Grandfather Fort also told me the story of Gen. Jackson's visit to the witch, which was quite amusing to me.  The crowds that gathered at Bell's, many coming a long distance, were so large that the house would not accommodate the com­pany.  Mr. Bell would not accept any pay for entertaining, and the imposition on the family, being a constant thing, was so apparent, that par­ties were made up and went prepared for camping out.  So Gen. Jackson's party came from Nashville with a wagon loaded with a tent, provisions, etc., bent on a good time and much fun investi­gating the witch. The men were riding on horseback and were following along in the rear of the wagon as they approached near the place, discuss­ing the matter and planning how they were going to do up the witch, if it made an exhibition of such pranks as they had heard of.  Just then, within a short distance of the house, traveling over a smooth level piece of road, the wagon halted and stuck fast. The driver popped his whip, whooped and shouted to the team, and the horses pulled with all of their might, but could not move the wagon an inch.  It was dead stuck as if welded to the earth. Gen. Jackson commanded all men to dismount and put their shoulders to the wheels and give the wagon a push.  The order was promptly obeyed.  The driver laid on the lash and the horses and men did their best, making repeated efforts, but all in vain; it was no go. The wheels were then taken off, one at a time, and examined and found to be all right, revolving easily on the axles. Another trial was made to get away, the driver whipping up the team while the men pushed at the wheels, and still it was no go. All stood off looking at the wagon in serious meditation, for they were "stuck."  Gen. Jackson after a few moments thought, realizing that they were in a fix, threw up his hands exclaiming, "By the eternal, boys, it is the witch."  Then came the sound of a sharp metallic voice from the bushes, saying, "All right General, let the wagon move on, I will see you again to-night."  The men in bewildered astonishment looked in every direction to see if they could discover from whence came the strange voice, but could find no explanation to the mystery.  Gen. Jackson exclaimed again, "By the eternal, boys, this is worse than fighting the British."  The horses then started unexpectedly of their own accord, and the wagon rolled along as light and smoothly as ever.  Jackson's party was in no good frame of mind for camping out that night, notwithstanding one of the party was a professional "witch layer," and boasted much of his power over evil spirits, and was taken along purposely to deal with Kate, as they called the witch. The whole party went to the house for quarters and comfort, and Mr. Bell, recognizing the distinguished character of the leader of the party, was lavishing in courtesies and entertainment.  But Gen. Jackson was out with the boys for fun and "witch hunting" was one of them for the time. They were expect­ing Kate to put in an appearance according to promise, and they chose to set in a room by the light of a tallow candle waiting for the witch.  The witch layer had a big flintlock army or horse pistol, loaded with a silver bullet, which he held steady in hand, keeping a close lookout for Kate. He was a brawny man, with long hair, high cheekbones, hawk-bill nose and fiery eyes.  He talked much, entertaining the company with details of his adventures, and exhibitions of un­daunted courage and success in overcoming witches. He exhibited the tip of a black cat's tail, about two inches, telling how he shot the cat with a silver bullet while sitting on a bewitched woman's coffin, and by stroking that cat's tail on his nose it would flash a light on a witch the darkest night that ever come; the light, however, was not visible to any one but a magician.  The party was highly entertained by the vain stories of this dolt. They flattered his vanity and en­couraged his conceit, laughed at his stories, and called him sage, Apollo, oracle, wiseacre, etc.  Yet there was an expectancy in the minds of all left from the wagon experience, which made the mage's stories go well, and all kept wide awake till a late hour, when they became weary and drowsy, and rather tired of hearing the warlock detail his exploits.  Old Hickory was the first one to let off tension.  He commenced yawning and twisting in his chair.  Leaning over he whispered to the man nearest him, "Sam, I'll bet that fellow is an arrant coward. By the eternals, I do wish the thing would come, I want to see him run."  The General did not have long to wait.  Presently perfect quiet reigned, and then was heard a noise like dainty footsteps prancing over the floor, and quickly following, the same metallic voice heard in the bushes rang out from one corner of the room, exclaiming, "All right, General, I am on hand ready for business."  And then addressing the witch layer, "Now, Mr. Smarty, here I am, shoot."  The seer stroked his nose with the cat's tail, leveled his pistol, and pulled the trigger, but it failed to fire. "Try again," exclaimed the witch, which he did with the same result. "Now its my turn; lookout, you old coward, hypocrite, fraud. I'll teach you a lesson."  The next thing a sound was heard like that of boxing with the open hand, whack, whack, and the Oracle tumbled over like lightning had struck him, but he quickly recovered his feet and went capering around the room like a fright­ened steer, running over every one in his way, yelling, "Oh my nose, my nose, the devil has got me.  Oh Lordy!  He's got me by the nose."  Suddenly, as if by its own accord, the door flew open and the witch layer dashed out, and made a beeline for the lane at full speed, yelling every jump.  Everybody rushed out under .the excitement, expecting the man would be killed, but as far as they could hear up the lane, he was still running and yelling, “Oh Lordy.”  Jackson, they say, dropped down on the ground and rolled over and over, laughing.  "By the eternal, boys, I never saw so much fun in all my life. This beats fighting the British."  Presently the witch was on hand and joined in the laugh. “Lord Jesus,” it exclaimed, “How the old devil did run and beg; I'll bet he won’t come here again with his old horse pistol to shoot me.  I guess that's fun enough for tonight, General, and you can go to bed now.  I will come tomorrow night and show you another rascal in this crowd."  Old Hickory was anxious to stay a week, but his party had enough of that thing.  No one knew whose turn would come next, and no inducements could keep them.  They spent the next night in Springfield, and returned to Nashville the following day.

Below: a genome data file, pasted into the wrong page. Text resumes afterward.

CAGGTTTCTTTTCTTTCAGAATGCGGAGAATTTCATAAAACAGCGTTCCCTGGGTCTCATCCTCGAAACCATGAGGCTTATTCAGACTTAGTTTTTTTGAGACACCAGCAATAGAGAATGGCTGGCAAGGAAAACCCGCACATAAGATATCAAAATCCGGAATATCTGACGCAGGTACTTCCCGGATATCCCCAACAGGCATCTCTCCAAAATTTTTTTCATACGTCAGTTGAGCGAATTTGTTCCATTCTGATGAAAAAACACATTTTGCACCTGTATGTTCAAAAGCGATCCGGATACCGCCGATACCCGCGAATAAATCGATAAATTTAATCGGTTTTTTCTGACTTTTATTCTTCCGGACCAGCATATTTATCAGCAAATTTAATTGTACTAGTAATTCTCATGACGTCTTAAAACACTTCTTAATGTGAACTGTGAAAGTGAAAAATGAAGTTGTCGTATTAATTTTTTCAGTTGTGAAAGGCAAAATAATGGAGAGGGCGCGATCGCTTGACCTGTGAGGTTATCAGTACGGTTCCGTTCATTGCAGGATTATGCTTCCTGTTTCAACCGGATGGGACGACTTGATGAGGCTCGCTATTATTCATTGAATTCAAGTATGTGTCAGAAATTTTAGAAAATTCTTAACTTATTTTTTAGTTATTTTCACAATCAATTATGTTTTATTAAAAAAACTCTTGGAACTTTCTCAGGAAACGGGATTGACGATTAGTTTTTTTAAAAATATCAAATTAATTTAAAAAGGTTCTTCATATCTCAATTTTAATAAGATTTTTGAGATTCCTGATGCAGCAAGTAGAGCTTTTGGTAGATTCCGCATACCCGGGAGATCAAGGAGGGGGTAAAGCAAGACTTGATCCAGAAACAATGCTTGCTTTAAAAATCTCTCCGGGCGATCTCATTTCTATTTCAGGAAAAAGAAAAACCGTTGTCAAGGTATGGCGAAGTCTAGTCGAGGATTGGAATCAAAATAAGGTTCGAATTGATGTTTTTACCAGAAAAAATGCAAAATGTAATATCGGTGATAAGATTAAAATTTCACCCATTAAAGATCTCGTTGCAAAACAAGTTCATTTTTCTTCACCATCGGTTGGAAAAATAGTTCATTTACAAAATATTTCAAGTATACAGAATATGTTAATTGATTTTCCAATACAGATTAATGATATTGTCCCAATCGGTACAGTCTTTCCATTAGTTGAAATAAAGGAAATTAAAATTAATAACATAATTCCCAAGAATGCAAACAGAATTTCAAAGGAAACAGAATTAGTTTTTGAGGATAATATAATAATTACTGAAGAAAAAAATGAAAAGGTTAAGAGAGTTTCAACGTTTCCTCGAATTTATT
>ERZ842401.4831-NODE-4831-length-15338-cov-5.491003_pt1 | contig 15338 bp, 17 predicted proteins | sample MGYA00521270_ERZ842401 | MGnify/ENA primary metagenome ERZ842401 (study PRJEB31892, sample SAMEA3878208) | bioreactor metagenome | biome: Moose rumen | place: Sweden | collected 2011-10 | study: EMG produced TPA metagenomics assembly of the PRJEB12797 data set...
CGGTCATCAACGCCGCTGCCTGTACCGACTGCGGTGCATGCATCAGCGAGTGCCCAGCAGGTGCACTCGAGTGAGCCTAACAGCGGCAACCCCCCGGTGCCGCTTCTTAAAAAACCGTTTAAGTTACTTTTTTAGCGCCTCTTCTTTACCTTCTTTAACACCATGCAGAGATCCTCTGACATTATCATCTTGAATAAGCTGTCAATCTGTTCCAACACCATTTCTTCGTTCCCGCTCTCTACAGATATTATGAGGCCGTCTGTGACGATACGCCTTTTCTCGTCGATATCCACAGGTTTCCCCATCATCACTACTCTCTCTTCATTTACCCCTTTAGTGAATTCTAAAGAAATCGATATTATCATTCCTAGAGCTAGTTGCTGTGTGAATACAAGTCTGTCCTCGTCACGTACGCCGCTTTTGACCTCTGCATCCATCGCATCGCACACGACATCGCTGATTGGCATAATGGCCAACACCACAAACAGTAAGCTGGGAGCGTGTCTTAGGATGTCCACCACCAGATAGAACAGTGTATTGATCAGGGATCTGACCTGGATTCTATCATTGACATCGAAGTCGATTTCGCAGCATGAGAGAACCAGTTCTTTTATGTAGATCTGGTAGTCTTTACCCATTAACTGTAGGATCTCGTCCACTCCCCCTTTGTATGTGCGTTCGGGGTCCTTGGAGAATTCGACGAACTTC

There was much talk about the witch shaking hands with one of the Johnson's, a near neighbor, and Patrick McGowin, a highly esteemed Irishman, who lived across the line in Montgomery County, and had refused to shake hands with all other persons, for the reason, as was stated the witch said, thee two men were honest and truth­ful and could be trusted when they promised not to try to hold or squeeze its hand.  I knew Mr. McGowen well, who was then getting to be quite an old man, and knew he was cautious, prudent and perfectly reliable in all he said.  This was his general character, and I went to see him ex­pressly to hear his own statement about the mat­ter.  We discussed the witch and the many mysterious stories in regard to the occurrences at Bell's, which he could in no way account for. I asked him particularly about the handshaking. The old gentleman talked about it with some reluctance.  He said the witch did offer to shake hands with him, but he was not sure it could be called a handshaking.  He held out his hand for that purpose, and felt something in his hand, which felt like a hairy substance. Calvin John­son described that which he felt, like unto a woman's hand.